Max Darer, Lowes Financial Management, 29/03/2023
2022 was a captivating year for UK retail structured products, with total issuance having increased with a notable increase in deposit-based contracts. A structured deposit provides surety of a return of capital, with FSCS protection and will typically pay a fixed or variable interest payment dependent on the position of the defined underlying measure, often the FTSE 100 Index. Investec had been the predominant issuer of structured deposits in the UK for many years and following their exit from the market in February 2021, other sector participants have stepped up to fill the gap. A total of 72 deposit-based structured plans were issued in 2022 from seven different providers compared to just 46 plans issued from five providers in 2021. Already in 2023, 46 deposit-based plans have been issued by six providers.
In 2021 Lowes did not favour any deposit plan issued in the retail space but in 2022 we marked 18 new issue deposits as ‘Preferred’. 2022 saw the introduction of one particularly simple deposit shape being fixed income deposit plans. These are very similar to fixed term deposits with terms of four or five years, during which time they pay a fixed income and the potential for an added bonus at maturity if the underlying is higher. With interest payments offered being as high as 5.5% per annum plus potential bonus, these plans have been the best deposit offerings available for over a decade. As for 2023, there have been four fixed income plans released so far, none of which have impressed as much as those seen at the end of 2022. However, eight deposit plans have been marked as ‘Preferred’ so far.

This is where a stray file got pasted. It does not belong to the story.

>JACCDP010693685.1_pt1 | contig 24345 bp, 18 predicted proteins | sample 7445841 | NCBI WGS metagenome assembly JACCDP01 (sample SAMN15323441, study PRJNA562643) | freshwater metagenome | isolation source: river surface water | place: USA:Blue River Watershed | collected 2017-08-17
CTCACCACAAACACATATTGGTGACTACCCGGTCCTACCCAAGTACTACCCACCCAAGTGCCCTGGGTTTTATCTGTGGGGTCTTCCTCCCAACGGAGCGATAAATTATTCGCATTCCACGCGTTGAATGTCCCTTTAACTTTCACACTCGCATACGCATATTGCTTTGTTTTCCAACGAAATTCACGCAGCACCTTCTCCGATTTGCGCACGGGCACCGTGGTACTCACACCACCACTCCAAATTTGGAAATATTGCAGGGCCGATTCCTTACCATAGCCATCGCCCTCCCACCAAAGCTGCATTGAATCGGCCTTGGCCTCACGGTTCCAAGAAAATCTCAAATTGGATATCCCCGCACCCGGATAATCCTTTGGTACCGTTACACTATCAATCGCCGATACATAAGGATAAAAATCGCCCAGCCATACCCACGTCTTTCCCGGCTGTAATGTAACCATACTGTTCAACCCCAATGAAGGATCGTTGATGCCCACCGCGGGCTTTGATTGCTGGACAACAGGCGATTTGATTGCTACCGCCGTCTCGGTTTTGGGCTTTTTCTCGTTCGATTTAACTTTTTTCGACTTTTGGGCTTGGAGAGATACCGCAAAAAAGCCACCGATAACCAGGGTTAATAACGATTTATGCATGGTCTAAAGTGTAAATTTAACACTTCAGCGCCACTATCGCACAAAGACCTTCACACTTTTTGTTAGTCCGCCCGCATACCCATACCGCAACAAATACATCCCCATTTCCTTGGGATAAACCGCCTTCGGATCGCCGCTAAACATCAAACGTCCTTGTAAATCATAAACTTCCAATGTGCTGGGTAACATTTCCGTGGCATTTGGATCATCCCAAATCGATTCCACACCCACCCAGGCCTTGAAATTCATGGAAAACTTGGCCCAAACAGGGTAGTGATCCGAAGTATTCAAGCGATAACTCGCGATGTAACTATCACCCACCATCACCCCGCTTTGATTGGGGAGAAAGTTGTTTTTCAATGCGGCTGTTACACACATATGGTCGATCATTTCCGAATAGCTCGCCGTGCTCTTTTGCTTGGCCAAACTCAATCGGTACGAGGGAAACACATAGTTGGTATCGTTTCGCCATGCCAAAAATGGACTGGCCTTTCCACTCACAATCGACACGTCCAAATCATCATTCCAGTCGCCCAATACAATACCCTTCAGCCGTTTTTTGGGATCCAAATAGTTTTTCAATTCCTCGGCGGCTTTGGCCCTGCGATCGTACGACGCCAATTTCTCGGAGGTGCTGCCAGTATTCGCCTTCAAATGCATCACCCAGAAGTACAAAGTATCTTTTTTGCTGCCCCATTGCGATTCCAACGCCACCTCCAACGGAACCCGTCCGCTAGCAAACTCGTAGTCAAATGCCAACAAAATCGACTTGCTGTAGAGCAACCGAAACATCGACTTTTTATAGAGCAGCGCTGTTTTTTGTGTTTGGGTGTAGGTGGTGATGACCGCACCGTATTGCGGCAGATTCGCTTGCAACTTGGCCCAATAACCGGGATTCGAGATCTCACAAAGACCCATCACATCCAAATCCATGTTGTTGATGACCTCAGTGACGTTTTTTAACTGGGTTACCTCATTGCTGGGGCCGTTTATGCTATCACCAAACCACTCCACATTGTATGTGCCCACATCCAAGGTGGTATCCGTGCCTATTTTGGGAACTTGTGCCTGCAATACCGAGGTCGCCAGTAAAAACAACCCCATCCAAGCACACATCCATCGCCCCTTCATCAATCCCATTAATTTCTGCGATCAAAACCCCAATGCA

The rise in structured deposits has been welcomed and is more encompassing to a wider range of investors. Of course, a deposit-based plan accepts a significantly lower level of risk than a capital at risk plan by providing protection against market and counterparty risk, but it has been the rise in the return aspect of the plans that has brought them back to the light and even made them a viable alternative to some capital-at-risk plans. In 2021, the average annualised return of maturing deposit plans was 2.13% - in 2022 we saw new issue structured deposits offer fixed returns of more than double this, and contingent returns of more than three times.
One of the fundamental benefits of structured deposits is the layer of protection offered through the Financial Services Compensation Scheme (FSCS), protecting up to £85,000 per bank, per individual. This is what fundamentally differentiates a deposit-based plan from a capital-protected plan, the latter does not protect the investment from a failure of the counterparty.
2022 saw a peak inflation figure of 11.1%, well over five times the Bank of England’s target rate of 2%. With tightening monetary policy since December 2021, the Base Rate rose from 0.1% to 4.25% with the stance that rates must remain high until inflation is under control.
All else equal as interest rates remain elevated, structured deposits will continue to offer attractive returns, something we are very much looking forward to seeing play out in 2023, securing them a place in many a portfolio.
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